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Cellulose is the main building block of plant material, and it may become the main building block of many 3D printed items, as well. The all-natural, eco-friendly, abundant material has been of interest to many scientists studying 3D printing, and the latest research comes from Empa of Switzerland. Researchers Dr. Gilberto Siqueira and Dr. Tanja Zimmermann from the Laboratory for Applied Wood Materials have been working with colleagues from Harvard University and ETH Zurich to develop an environmentally friendly ink for direct ink writing methods of 3D printing, made from cellulose nanocrystals.

The cellulose biopolymer consists of glucose chains organized in long, fibrous structures. In certain places, the cellulose fibrils show a more ordered structure.

“The places with a higher degree of order appear in a more crystalline form. And it is these sections, which we can purify with acid, that we require for our research,” said Siqueira.

The result is cellulose nanocrystals, or tiny rod-like structures that are 120 nanometers long and have a diameter of 6.5 nanometers. Those crystals are what the researchers used to create a new, more environmentally friendly 3D printing ink; although cellulose inks have been created before, previous inks have been made up of a maximum of 2.5 percent cellulose nanocrystals, or CNC. The Empa team’s ink is composed of 20 percent CNC.

“The biggest challenge was in attaining a viscous elastic consistency that could also be squeezed through the 3D printer nozzles,” said Siqueira.

The first formulations the researchers tried were water-based, but they produced a very brittle material, so they tried a new polymer-based formula. Once it was 3D printed and cured with UV light, the CNC cross-linked with polymer building blocks, which gave the material a higher level of mechanical rigidity. It wasn’t easy to get to that point, though.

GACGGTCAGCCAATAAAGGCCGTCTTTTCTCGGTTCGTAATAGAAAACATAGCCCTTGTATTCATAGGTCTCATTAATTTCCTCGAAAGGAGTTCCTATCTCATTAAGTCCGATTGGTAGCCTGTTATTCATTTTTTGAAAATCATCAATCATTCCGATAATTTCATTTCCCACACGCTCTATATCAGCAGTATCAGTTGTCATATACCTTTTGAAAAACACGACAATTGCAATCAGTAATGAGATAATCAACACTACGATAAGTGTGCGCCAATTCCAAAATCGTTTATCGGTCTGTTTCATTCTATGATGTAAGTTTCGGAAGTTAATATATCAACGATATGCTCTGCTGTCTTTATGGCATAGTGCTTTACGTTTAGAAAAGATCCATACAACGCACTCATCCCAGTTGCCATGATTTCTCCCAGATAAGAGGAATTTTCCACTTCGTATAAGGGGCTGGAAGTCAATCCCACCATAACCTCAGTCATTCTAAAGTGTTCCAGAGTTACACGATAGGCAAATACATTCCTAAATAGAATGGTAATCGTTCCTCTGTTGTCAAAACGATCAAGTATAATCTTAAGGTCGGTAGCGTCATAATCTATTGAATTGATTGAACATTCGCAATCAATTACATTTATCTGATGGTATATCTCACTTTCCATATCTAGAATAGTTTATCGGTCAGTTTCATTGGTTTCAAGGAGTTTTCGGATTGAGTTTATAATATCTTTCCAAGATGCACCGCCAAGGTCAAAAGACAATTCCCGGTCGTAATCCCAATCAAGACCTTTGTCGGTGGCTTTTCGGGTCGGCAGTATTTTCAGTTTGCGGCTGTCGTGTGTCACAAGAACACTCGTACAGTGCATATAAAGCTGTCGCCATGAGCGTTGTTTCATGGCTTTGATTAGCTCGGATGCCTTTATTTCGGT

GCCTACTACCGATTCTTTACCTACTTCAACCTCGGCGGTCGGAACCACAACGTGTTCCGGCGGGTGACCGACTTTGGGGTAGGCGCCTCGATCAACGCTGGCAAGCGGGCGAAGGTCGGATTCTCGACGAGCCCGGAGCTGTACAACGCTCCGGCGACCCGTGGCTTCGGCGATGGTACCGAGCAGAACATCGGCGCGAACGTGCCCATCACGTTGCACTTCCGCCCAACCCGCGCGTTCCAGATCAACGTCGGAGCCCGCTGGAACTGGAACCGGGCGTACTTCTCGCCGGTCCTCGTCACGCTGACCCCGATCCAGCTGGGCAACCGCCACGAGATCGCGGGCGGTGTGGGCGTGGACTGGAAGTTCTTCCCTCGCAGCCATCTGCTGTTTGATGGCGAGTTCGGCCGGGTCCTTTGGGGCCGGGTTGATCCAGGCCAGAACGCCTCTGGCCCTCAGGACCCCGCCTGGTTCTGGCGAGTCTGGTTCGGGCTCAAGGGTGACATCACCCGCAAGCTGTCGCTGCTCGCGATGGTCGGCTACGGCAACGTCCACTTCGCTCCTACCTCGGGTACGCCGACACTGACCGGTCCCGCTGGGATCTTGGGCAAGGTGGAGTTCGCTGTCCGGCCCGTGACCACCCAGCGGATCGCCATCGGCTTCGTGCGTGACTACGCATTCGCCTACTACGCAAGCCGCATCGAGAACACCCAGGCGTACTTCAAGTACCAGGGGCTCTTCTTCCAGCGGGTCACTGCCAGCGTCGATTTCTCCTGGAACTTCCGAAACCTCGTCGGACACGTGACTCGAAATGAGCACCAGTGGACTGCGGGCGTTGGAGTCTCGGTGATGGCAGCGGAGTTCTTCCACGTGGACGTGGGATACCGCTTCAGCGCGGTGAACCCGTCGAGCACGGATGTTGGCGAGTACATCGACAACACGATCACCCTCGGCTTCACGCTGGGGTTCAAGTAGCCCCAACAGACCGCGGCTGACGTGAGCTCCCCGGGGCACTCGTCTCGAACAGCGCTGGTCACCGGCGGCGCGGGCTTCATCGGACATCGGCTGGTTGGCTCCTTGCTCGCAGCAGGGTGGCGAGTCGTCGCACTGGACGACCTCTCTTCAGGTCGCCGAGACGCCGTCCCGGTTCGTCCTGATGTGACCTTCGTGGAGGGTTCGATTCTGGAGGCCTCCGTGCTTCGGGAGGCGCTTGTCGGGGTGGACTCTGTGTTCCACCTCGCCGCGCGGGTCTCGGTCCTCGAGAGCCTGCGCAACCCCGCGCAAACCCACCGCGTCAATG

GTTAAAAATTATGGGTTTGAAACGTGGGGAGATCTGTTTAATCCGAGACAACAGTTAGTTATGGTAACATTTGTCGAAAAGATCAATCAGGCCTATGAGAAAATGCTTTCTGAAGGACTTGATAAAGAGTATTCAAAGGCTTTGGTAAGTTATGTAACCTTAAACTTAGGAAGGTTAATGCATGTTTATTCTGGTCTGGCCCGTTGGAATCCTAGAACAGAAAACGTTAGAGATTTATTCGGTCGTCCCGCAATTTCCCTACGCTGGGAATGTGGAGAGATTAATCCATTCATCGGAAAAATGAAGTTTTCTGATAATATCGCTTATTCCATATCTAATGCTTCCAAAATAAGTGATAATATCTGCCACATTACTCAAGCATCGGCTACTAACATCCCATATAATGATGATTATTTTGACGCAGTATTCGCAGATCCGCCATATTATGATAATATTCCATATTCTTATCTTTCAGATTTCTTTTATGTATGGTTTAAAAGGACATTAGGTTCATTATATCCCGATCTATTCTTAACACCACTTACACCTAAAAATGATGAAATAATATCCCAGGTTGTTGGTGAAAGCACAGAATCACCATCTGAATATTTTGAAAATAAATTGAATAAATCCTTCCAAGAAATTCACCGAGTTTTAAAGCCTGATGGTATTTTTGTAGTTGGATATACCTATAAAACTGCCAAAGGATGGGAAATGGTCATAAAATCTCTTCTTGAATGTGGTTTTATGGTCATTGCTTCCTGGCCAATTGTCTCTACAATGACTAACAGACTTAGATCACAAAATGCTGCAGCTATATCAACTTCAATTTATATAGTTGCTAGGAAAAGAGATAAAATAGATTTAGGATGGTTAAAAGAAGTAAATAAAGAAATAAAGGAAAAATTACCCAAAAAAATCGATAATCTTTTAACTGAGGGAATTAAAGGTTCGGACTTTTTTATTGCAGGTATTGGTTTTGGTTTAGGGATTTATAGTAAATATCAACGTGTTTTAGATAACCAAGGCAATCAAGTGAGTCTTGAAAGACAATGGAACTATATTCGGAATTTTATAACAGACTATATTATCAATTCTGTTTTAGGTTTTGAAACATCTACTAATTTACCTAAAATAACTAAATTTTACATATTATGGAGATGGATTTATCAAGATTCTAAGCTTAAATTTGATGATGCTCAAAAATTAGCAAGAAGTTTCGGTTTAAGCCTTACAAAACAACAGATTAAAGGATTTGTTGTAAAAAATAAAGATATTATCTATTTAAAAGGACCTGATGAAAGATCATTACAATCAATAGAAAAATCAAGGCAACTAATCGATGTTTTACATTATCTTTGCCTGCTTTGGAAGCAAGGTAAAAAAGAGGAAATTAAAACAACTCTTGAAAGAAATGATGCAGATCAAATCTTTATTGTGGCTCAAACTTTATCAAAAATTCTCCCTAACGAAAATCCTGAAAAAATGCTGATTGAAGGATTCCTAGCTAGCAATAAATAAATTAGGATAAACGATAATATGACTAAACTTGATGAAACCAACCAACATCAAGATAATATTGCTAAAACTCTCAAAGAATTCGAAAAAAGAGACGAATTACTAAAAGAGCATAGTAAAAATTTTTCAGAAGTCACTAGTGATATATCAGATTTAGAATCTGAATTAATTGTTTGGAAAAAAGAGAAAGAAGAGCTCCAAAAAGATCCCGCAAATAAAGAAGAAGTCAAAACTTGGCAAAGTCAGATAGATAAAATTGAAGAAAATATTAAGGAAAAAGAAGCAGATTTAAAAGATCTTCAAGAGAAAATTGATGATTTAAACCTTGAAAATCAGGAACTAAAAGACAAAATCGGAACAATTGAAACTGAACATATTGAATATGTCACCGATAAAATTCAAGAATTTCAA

“Most polymers are water-repellent or hydrophobic, whereas cellulose attracts water — it is hydrophilic,” Siqueira explained. “As a result they are not very compatible.”

Therefore, the researchers had to chemically modify the cellulose nanocrystals. Then something interesting happened. After conducting X-ray analysis of the 3D printed nanostructures, the researchers discovered that the CNC had aligned itself almost perfectly in the direction it had been printed it. The mechanical strength used to extrude the material through the nozzle had pushed them into the right direction.

“It is pretty interesting that one can so easily control the direction of the nanocrystals, for example, if you want to print something that should have a specific mechanical rigidity in a certain direction,” said Siqueira.

The mechanical properties of the material, in addition to its natural base, make it highly appealing for a number of applications. The cellulose crystals, which can be obtained from numerous different sources including plants and bacteria, differ from each other morphologically and in size, but not in their properties, so they’re an abundant resource. The automobile and packaging industries could benefit from using the material, which is versatile and can be chemically modified if necessary during the 3D printing process. In Siqueira’s opinion, however, the most important applications are biomedical ones such as implants or prostheses.

Jawbone 3D printed with cellulose ink

Empa is further investigating the potential applications of cellulose 3D printing ink, as well as other biologically-based inks. The researchers are using a 3D-Bioplotter system from EnvisionTEC in their work on this front.

“Research in this field is only just beginning,” said Siqueira. “Printing with biopolymers is currently a very hot topic.”

Discuss in the Empa forum at 3DPB.com.

[Source/Images: Empa]

 

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